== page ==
Building trustworthy systems is one of the main challenges faced by software developers, who have been concerned with dependability-related issues since the first day computer system was built and deployed. Obviously, there have been many changes since then, including in the nature of faults and failures, the complexity of systems, the services they deliver and the way society uses them. But the need to deal with various threats (such as failed components, deteriorating environments, component mismatches, human mistakes, intrusions and software bugs) is still in the core of software and system research and development. As computers are now spreading into various new domains (including the critical ones) and the complexity of modern systems is growing, achieving dependability remains central for system developers and users. Accepting that errors always happen in spite of all the efforts to eliminate faults that might cause them is in the core of dependability.
SERENE considers resilient systems as open and distributed systems that can dynamically adapt in a predictable way to unexpected events. Engineering such systems is a challenging issue still not solved. Achieving this objective is a very complex task since it implies reasoning explicitly and in a combined way, on system's functional and non-functional characteristics.
SERENE advocates that resilience should be explicitly included into traditional software engineering theories and practices and should become an integral part of all steps of software development. As current software engineering practices tend to capture only normal behavior, assuming that all abnormal situations can be removed during development, new software engineering methods and tools need to be developed to support explicit handling of abnormal situations. Moreover, every phase in the software development process needs to be enriched with phase specific resilience means.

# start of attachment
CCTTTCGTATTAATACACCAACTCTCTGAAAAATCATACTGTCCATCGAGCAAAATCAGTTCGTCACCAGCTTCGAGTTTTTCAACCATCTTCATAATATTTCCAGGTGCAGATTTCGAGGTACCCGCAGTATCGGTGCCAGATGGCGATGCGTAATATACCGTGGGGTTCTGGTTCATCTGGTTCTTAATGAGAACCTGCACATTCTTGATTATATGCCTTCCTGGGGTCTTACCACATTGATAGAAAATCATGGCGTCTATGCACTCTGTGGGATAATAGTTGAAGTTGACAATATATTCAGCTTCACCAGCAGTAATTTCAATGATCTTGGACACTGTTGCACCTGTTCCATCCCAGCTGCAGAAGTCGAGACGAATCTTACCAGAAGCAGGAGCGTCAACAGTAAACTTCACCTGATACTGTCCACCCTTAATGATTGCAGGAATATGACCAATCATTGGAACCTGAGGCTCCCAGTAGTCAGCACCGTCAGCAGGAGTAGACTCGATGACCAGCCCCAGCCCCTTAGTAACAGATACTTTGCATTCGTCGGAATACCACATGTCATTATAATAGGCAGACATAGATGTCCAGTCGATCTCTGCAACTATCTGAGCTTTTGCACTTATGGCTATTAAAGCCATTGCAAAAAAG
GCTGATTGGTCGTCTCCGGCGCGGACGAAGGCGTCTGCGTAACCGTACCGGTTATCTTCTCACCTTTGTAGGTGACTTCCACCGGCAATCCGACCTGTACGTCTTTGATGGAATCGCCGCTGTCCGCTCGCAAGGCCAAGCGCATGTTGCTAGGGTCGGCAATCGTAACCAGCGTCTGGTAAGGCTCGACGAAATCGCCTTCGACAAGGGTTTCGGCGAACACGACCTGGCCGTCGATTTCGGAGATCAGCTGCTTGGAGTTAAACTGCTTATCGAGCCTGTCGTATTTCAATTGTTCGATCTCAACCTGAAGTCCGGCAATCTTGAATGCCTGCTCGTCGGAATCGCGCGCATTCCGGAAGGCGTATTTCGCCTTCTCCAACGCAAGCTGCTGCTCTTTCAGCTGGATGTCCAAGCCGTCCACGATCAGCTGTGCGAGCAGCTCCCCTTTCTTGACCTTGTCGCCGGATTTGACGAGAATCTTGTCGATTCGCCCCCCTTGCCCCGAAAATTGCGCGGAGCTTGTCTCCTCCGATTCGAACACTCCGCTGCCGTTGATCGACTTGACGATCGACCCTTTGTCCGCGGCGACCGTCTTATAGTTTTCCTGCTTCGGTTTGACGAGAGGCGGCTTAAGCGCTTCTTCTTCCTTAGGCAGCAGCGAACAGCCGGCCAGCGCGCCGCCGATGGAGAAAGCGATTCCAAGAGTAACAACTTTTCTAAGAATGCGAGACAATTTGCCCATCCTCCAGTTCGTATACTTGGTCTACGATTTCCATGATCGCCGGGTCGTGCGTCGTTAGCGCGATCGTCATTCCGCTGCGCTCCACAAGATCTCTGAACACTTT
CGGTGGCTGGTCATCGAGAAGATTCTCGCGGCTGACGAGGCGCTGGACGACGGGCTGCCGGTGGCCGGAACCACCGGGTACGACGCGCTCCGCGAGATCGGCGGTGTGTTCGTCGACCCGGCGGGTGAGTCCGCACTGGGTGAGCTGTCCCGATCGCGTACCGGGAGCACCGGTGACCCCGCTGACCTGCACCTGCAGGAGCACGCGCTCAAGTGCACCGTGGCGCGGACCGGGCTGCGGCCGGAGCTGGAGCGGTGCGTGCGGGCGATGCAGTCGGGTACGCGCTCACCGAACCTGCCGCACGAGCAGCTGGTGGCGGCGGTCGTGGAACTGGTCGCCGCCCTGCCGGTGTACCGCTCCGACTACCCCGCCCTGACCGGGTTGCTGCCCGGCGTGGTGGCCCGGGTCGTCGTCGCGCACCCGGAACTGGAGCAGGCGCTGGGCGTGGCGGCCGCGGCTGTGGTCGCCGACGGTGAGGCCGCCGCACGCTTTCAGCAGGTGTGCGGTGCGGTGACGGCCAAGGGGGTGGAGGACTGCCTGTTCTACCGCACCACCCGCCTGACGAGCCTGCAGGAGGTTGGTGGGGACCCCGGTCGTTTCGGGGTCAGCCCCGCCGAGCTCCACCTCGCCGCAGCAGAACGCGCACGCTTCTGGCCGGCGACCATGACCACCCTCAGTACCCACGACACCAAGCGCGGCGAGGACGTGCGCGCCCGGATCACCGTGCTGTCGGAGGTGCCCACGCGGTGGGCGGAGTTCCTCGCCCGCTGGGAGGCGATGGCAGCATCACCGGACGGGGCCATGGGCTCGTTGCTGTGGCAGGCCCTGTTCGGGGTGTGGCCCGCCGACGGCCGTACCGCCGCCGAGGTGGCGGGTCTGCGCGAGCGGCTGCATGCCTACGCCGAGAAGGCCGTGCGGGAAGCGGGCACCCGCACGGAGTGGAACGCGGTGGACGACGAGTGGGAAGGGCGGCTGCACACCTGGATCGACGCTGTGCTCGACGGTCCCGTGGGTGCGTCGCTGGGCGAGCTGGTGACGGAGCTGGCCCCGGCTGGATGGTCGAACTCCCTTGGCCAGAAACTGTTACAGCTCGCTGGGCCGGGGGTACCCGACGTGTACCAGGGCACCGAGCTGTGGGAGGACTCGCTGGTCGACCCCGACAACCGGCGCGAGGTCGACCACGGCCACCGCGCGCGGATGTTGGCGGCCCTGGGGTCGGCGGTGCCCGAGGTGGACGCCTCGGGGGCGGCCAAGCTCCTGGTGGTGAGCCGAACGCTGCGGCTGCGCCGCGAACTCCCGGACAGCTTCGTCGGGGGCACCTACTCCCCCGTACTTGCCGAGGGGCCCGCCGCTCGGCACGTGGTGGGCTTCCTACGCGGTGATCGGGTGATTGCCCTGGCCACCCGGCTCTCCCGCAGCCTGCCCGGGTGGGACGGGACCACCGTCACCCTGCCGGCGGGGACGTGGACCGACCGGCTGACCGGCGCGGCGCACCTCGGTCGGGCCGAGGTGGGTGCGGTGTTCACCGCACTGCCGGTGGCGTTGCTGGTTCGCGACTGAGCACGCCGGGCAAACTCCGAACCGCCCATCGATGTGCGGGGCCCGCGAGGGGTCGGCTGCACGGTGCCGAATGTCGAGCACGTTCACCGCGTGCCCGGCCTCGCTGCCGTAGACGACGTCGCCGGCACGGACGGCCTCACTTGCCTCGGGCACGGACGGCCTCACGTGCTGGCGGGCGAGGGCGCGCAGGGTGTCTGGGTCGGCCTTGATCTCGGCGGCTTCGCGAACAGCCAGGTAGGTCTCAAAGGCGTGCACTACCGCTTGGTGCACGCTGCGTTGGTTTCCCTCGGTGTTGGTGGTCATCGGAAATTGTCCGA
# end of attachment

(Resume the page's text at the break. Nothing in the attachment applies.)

Sub Domains of Interest:
In order not to consider all the scope of software engineering, the SERENE working group focuses on: formal, semi-formal modeling of resilience properties; frameworks and design patterns for resilience; error handling and fault handling in the software life-cycle; re-engineering for resilience
component-based development and resilience; software development processes for resilience; resilience through exception handling in the software life-cycle; atomic actions; fault-tolerance; dynamic resilience mechanisms; resilience prediction; resilience Metadata; reasoning and adaptation services for improving and ensuring resilience; intelligent and adaptive approaches to engineering resilient systems; engineering of self-healing autonomic systems; dynamic reconfiguration for resilience; run-time management of resilience requirements; verification and validation of resilient systems; CASE tools; model driven engineering; software architectures for resilience.
ERCIM Working Groups are open to any researcher in the specific scientific field. Scientist interested in participating in the ERCIM WG SRENE should contact the WG coordinator.
The Working Group is organising its annual workshop in cooperation with ACM SIGSOFT on 17-19 November 2008 in Newcastle upon Tyne (UK). See announcement at http://serene2008.uni.lu/.
SERENE Working Group coordinator
University of Luxembourg